Marysville Sikhs honor victims of shooting | SLIDESHOW
August 15, 2012 · 1:08 PM
MARYSVILLE — The Guru Nanak Sikh Temple in Marysville received an influx of both Sikhs and their supporters from the surrounding community on the evening of Saturday, Aug. 11, as they conducted a special service and candlelight vigil for the victims and survivors of the Aug. 5 shooting at a Sikh temple near Milwaukee, Wis.
While representatives of U.S. Sen. Maria Cantwell and U.S. Rep. Rick Larsen delivered speeches to the entire temple during its prayer program to offer their condolences and add their own prayers on behalf of Sikhs in Washington, Wisconsin and across the country, Marysville Mayor Jon Nehring appeared in person to speak with Sikhs at the Marysville temple one-on-one. Nehring cited the city of Marysville’s frequent partnerships with the Guru Nanak Sikh Temple on behalf of various community causes, and stayed after the candle-lighting ceremony to accept the Sikhs’ invitation to all the temple’s visitors to share a meal with them before leaving.
Guru Nanak Sikh Temple President Satwant Pandher and Secretary Harcharan Sandhu expressed their gratitude not only to Lt. Brian Murphy, the Oak Creek, Wis., police officer who sustained several gunshot wounds to save the lives of others in the Wisconsin Sikh temple, but also to the Marysville community for rallying around local Sikhs.
“Our Marysville Police chief asked us if we needed extra security,” Pandher said. “We’ve been here 12 years, and we have no such complaint. I’ve received dozens of telephone calls, some from people I knew, some from those I didn’t, all offering their sympathies and asking the Sikh community to be brave.”
“We are a small community in Marysville, but as we have received calls from the city and the police of Marysville, and from the FBI, I have felt like we are not such a small community,” Sandhu said. “I have felt like we are loved by everyone in this community.”
Michael Oskouian of Kirkland recalled how, when his daughter was much younger, she’d asked him to explain the differences between Sikhs and Muslims, and after hearing what he’d had to say, told him, “So, we’re all the same.”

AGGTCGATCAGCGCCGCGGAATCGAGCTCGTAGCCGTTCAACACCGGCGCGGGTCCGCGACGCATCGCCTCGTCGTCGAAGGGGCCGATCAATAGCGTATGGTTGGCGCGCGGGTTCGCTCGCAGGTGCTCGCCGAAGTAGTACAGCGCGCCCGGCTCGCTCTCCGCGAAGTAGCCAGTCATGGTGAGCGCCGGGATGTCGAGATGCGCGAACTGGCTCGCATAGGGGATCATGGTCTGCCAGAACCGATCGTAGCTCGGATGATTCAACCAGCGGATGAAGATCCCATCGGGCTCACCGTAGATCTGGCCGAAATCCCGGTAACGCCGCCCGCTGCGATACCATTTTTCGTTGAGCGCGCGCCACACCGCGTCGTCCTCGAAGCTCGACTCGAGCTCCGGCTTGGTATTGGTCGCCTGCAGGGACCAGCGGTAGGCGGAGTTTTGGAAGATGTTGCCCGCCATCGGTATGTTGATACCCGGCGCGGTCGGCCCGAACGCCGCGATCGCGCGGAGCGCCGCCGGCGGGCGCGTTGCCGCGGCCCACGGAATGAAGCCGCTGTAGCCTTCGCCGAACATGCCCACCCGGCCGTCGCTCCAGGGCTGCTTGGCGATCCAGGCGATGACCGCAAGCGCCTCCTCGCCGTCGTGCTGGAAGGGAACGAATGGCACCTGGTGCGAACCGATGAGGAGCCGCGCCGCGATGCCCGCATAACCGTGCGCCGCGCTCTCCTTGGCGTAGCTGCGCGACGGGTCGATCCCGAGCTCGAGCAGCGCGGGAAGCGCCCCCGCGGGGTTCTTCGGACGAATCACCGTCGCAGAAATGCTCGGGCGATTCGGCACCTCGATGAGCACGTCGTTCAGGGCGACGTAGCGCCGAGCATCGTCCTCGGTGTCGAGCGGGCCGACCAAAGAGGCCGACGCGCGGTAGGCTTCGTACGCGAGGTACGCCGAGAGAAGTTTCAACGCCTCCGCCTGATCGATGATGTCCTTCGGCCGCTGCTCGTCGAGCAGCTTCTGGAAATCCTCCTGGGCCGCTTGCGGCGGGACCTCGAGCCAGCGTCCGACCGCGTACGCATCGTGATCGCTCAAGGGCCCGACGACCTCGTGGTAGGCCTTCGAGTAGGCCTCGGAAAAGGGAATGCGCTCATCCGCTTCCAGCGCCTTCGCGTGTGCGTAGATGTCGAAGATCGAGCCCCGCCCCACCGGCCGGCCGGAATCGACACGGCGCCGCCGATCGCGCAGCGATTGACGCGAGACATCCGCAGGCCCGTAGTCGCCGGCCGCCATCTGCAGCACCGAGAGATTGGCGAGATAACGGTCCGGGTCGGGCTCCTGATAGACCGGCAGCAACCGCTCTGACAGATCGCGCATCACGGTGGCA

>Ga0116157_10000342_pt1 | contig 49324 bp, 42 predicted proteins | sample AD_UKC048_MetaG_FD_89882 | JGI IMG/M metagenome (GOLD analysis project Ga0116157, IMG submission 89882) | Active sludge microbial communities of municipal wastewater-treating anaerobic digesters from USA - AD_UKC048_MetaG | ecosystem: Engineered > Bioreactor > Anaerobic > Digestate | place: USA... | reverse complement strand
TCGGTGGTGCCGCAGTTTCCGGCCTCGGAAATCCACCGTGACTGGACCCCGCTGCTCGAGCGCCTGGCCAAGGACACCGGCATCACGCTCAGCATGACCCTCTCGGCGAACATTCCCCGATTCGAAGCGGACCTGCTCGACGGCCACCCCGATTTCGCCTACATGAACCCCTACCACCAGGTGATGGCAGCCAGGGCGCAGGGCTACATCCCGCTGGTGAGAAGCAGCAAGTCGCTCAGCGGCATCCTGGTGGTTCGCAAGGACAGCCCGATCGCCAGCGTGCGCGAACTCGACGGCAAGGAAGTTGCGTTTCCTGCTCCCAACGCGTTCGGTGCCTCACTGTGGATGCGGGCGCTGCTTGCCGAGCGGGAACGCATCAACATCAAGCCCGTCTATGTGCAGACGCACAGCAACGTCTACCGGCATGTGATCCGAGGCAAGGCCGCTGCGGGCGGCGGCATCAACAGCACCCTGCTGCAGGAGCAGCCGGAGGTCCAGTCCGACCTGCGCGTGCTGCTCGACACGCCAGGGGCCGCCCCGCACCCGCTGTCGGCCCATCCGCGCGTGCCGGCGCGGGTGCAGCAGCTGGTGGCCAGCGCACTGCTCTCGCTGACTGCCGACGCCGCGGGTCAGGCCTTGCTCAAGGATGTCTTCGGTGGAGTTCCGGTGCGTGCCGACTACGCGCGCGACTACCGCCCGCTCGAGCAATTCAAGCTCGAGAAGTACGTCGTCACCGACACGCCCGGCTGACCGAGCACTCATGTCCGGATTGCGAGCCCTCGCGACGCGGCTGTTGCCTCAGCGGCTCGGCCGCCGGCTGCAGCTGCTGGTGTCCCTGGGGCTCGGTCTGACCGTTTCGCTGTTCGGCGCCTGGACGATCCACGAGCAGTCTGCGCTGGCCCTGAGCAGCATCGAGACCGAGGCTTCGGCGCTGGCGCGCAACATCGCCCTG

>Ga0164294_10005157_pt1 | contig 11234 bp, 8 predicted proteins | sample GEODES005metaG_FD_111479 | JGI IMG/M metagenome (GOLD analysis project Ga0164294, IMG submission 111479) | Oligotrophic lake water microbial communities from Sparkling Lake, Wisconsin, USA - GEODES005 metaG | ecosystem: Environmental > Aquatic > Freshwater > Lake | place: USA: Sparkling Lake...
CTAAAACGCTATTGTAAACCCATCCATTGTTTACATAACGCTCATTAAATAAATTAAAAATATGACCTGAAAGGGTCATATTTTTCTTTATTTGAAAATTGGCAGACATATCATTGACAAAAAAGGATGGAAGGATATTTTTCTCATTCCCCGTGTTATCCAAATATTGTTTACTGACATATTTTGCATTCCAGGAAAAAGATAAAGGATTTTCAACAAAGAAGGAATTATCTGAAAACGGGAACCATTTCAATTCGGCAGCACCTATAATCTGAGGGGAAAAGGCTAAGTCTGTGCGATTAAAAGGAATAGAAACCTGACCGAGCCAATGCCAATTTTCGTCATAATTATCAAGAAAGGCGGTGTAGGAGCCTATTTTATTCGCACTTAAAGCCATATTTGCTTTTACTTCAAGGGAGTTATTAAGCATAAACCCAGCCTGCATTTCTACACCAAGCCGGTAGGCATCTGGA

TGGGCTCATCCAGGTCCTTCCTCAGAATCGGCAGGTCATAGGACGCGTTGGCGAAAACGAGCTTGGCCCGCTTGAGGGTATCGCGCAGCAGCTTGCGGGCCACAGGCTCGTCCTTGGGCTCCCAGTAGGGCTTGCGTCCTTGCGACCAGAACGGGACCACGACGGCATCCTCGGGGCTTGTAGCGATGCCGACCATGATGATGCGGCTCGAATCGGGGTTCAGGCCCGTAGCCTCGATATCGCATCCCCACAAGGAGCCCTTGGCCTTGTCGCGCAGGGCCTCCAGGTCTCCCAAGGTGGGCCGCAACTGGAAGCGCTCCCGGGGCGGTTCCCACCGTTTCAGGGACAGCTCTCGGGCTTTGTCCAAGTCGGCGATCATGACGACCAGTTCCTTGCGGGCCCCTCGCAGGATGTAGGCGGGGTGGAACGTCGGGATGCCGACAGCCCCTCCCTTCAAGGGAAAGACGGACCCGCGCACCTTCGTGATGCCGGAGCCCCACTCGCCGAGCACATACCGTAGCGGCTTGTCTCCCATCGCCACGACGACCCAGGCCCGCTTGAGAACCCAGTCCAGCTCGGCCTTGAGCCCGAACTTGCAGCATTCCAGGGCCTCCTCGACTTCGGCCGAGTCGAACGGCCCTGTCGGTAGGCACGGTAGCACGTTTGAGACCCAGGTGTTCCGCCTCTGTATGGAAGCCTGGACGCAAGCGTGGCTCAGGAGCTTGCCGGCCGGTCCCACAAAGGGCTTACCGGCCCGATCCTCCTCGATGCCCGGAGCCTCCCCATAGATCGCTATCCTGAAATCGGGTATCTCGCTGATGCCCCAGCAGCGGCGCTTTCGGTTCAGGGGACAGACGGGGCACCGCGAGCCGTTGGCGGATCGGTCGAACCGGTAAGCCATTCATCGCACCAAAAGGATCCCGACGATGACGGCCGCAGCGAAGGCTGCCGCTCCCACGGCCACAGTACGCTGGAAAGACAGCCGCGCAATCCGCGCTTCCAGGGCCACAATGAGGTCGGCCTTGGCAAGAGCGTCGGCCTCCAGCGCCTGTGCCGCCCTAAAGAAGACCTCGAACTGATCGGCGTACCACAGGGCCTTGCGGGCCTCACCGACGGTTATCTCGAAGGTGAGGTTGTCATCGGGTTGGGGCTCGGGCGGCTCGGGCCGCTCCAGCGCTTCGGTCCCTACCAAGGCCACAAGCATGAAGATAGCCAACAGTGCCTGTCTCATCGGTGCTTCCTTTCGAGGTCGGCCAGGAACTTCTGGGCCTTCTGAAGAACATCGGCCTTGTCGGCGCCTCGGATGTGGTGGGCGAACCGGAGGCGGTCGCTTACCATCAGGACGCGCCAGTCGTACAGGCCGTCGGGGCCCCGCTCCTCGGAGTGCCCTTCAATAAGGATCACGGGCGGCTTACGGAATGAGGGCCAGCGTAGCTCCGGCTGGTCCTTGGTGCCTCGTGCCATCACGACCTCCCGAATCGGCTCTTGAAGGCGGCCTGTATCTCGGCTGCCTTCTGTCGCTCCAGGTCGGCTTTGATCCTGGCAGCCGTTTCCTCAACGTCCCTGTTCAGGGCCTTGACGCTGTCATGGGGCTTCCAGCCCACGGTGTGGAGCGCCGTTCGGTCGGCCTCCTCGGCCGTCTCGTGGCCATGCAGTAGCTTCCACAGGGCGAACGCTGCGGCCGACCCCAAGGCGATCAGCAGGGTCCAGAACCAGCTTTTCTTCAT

“No one should have to give up their lives for what they believe in,” said Oskouian, who cut his remarks short as he was overcome with emotion.
Marysville’s Kulvinder and Gagan Manhas agreed that the tragedy of the Wisconsin Sikh temple shooting has already served to unite the community, rather than dividing it as the shooter intended.
“America is unified behind the principles of freedom and democracy, and that’s what Sikhs believe in too,” said Gagan Manhas, a junior double-majoring in political science and business at the University of Washington. “That’s why we came to this country. We believe that everyone can do good if they work hard and persevere. We believe in universal brotherhood and sisterhood, no matter what the color of your skin. There’s good people in every religion and culture. That’s why Sikhs aren’t mad at any race or group, and we won’t retaliate against people. Even with white supremacists and people who are hostile to us, we ask ourselves what we can do to educate them and give them more options, because lots of Sikhs own businesses. We want everyone to succeed.”
Kulvinder Manhas, a real estate broker at Keller Williams Realty in Marysville, also serves on the city’s Diversity Advisory Committee and received a call from Nehring immediately after news of the Wisconsin Sikh temple shooting was reported.
“This city already works with us to respect the equality of all races, colors and creeds,” Kulvinder Manhas said. “We’re so thankful to live in a community where people care about each other so much. We’ve always felt their hospitality.”
Virkamal Dhaliwal attends the Academy of Construction and Engineering at Marysville Getchell High School, and after the 16-year-old Sikh had lit her own candle to place at the base of the temple’s flagpole, she voiced the hope that her neighbors and countrymen would see the shooting as part of an issue that goes beyond the Sikh community.
“I cannot stress enough that this was not just an attack on Sikhs, but an attack on all of humanity,” Dhaliwal said. “The people who were targeted were not only Sikhs, but Americans and humans. The goal of this shooting was to separate us and draw us apart, and we should not let that happen.”